Main content

## Statistics and probability

### Course: Statistics and probability > Unit 5

Lesson 1: Introduction to scatterplots- Constructing a scatter plot
- Constructing scatter plots
- Making appropriate scatter plots
- Example of direction in scatterplots
- Scatter plot: smokers
- Bivariate relationship linearity, strength and direction
- Positive and negative linear associations from scatter plots
- Describing trends in scatter plots
- Positive and negative associations in scatterplots
- Outliers in scatter plots
- Clusters in scatter plots
- Describing scatterplots (form, direction, strength, outliers)
- Scatterplots and correlation review

© 2023 Khan AcademyTerms of usePrivacy PolicyCookie Notice

# Scatter plot: smokers

In a negative linear association, as one variable goes up, the other variable goes down at a constant rate. In this case, the percent of adults who smoke drops 0.5% each time the year goes up. In the right graph, the points go down by about 0.5% each year. There should be no points far away from the main trend. Created by Sal Khan.

## Want to join the conversation?

- At 00:9, sal says linear association what does that mean?(7 votes)
- The scatter plot looks like a linear function. It is almost a straight line.(17 votes)

- This is hard is there an easier way to do this.??(6 votes)
- Stick with it! You'll get it. What may help is to brush up on basic shapes of functions (ie: linear= straight line, logarithmic, exponential, polynomial, etc). These are taught in Pre-Calc and Calc classes already. A suggestion to Khan Academy might be to do a quick video and practice review section at the beginning of this section to review what linear/ non-linear functions look like in graph (non-scatter) form...and since I suggested it, I'll even do the video if you want me to, just show me the tools and code to upload the wmv. :-)(18 votes)

- anyone from 2022 i understand perfectly(11 votes)
- At1:02, what does Sal mean by an outlier in the graph?(3 votes)
- Something that doesn't fit in with the rest of the points(10 votes)

- Who here is from the year 10239786413?(7 votes)
- I'm from India.

I also see some people smoking for a living. Really they should stop.

anyways, nice video! :)(7 votes) - Wait so how would you just identify a linear or not linear if 2 look the same like graph 1 and graph 2.(3 votes)
- Graph 1 and graph 2 are both linear. You cannot identify them with linear association.

Instead, in the question, it said that percent drops by 0.5 point each year.

You have to compare two different points and figure it out.(5 votes)

- Me and my monkey(4 votes)
- what is a linear line(2 votes)
- That sounds redundant, a linear function creates a line. The exception to the function is an x=# which is also a line, but not a function.(2 votes)

## Video transcript

The percent of adults
who smoke recorded every few years
since 1967 suggests a negative linear
association with no outliers. On average, the percent drops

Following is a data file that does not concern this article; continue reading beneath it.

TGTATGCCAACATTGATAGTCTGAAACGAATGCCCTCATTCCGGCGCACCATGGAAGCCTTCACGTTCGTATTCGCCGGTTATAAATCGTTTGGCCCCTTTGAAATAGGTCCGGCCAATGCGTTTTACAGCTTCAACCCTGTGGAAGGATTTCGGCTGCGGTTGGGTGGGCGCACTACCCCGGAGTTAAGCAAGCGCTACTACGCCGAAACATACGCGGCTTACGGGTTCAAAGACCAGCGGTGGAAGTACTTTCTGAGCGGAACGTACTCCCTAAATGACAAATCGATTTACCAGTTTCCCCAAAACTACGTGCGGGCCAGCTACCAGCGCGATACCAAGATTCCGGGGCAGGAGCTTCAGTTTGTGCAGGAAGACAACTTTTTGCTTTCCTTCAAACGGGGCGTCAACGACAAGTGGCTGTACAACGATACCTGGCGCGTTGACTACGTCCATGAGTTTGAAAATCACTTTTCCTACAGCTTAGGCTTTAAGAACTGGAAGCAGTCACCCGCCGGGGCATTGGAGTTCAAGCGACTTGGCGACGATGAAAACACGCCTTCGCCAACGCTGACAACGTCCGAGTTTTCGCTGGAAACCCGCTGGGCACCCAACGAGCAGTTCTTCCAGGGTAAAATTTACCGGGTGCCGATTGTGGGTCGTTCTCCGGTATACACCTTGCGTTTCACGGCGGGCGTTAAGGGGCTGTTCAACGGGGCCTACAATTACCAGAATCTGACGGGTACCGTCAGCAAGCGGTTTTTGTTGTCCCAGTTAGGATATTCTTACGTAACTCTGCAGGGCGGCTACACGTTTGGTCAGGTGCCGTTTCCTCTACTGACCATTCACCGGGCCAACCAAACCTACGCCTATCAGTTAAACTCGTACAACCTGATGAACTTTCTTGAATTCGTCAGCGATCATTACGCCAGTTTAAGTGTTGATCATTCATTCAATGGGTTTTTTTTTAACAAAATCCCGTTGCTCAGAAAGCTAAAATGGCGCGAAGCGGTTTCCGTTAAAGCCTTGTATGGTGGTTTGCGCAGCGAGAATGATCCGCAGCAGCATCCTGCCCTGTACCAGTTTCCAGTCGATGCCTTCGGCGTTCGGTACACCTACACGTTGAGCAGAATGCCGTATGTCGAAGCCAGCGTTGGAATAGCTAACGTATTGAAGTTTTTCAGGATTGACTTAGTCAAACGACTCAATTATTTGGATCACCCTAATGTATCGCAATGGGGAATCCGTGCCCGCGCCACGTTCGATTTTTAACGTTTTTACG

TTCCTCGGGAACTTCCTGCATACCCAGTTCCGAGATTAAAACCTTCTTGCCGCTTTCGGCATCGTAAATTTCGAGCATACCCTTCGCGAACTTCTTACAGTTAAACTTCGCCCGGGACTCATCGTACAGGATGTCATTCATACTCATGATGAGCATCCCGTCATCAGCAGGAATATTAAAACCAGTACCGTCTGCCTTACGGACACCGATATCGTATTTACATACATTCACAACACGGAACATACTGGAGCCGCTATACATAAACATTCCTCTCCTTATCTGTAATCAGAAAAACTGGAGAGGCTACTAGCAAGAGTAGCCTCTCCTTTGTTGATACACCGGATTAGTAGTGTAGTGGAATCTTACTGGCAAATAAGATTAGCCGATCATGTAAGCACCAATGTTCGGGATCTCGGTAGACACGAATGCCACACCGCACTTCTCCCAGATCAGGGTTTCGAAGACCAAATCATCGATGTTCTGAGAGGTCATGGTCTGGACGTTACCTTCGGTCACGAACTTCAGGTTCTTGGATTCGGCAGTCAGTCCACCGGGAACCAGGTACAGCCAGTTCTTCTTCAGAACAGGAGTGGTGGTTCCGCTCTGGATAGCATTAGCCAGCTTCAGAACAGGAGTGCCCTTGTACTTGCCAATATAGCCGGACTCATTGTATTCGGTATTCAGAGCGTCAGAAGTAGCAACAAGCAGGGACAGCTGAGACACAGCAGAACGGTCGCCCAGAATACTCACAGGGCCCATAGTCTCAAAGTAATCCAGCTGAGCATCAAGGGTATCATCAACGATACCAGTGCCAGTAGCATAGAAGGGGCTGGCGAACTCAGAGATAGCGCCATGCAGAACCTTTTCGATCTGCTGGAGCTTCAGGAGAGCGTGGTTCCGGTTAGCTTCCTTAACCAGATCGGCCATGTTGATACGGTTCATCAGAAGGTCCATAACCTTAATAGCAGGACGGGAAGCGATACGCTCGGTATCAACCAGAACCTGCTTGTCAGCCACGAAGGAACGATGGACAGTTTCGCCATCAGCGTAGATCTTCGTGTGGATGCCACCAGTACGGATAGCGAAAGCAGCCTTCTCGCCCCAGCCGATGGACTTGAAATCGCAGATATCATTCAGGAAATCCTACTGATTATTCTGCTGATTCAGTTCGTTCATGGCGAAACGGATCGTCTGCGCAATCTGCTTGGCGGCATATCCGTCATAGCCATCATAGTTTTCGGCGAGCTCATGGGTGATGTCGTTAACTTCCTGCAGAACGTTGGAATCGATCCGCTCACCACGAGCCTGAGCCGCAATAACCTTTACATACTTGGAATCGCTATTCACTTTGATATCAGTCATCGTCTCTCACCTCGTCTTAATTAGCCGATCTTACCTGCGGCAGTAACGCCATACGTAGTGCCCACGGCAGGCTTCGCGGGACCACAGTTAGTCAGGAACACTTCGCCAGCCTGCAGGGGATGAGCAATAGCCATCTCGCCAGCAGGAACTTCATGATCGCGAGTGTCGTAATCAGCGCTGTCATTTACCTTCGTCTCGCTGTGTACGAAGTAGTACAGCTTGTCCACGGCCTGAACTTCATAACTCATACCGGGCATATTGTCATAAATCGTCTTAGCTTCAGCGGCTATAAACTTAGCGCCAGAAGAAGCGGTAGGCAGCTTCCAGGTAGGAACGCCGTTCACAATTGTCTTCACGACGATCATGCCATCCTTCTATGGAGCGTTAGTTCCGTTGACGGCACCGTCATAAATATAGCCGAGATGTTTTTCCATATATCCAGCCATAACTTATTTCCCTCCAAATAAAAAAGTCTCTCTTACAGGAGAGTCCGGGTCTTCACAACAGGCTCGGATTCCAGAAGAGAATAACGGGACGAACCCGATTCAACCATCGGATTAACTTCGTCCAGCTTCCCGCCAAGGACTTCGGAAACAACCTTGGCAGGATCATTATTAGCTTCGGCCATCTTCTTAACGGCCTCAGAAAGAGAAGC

by 0.5 points each year. Which of the following plots
suits the above description? So let's see, this looks like
a negative linear association. As the years go by, you have a
smaller percentage of smokers. This one does too. As years go by, you have
the number of smokers go down and down. This one down here
also looks like that, although it's not as smooth. If you were to fit
a line here, it looks like you have
a few outliers. Well, this is a
positive correlation. So we can definitely
rule out Graph 4. Now, the other
thing that they told us is that there
are no outliers, suggests a negative linear
association with no outliers. If you were to try to
fit a line to Graph 3, you could fit a line
pretty reasonably. That would go
someplace like that. But it would have this
outlier right over here. It looks like it's 12
or 13 years after 1967. So that would be 1980. It looks like an outlier there. But they said it didn't
have any outliers. So we would rule out Graph 3. And so we have to pick
between Graph 1 and Graph 2. So the other hint they give
us or piece of data they give us is that the percent
drops by 0.5% each year. So here's what's happening. In 1967, it looks like
we're at about 55%. And then 10 years go by. We are roughly at around
45, a little under 45%. So we dropped 10% in 10 years. That seems to be how much
this is dropping, roughly 10% in 10 years. Another 10 years go by. We go from 45, a little
more than 10% in 10 years. And so that would mean that
we're dropping, on average, more than one percentage
point per year. That seems more than
what's going on here. Now, let's look over here. Over here, we're starting,
it looks like, at around 42%. And then after 10 years,
it looks like we're at 37%. So it looks like
we've dropped about 5% in 10 years, which is
consistent with this. If you drop 5% in
10 years, that means you drop half a
percent per year. So we'll go with Graph 2.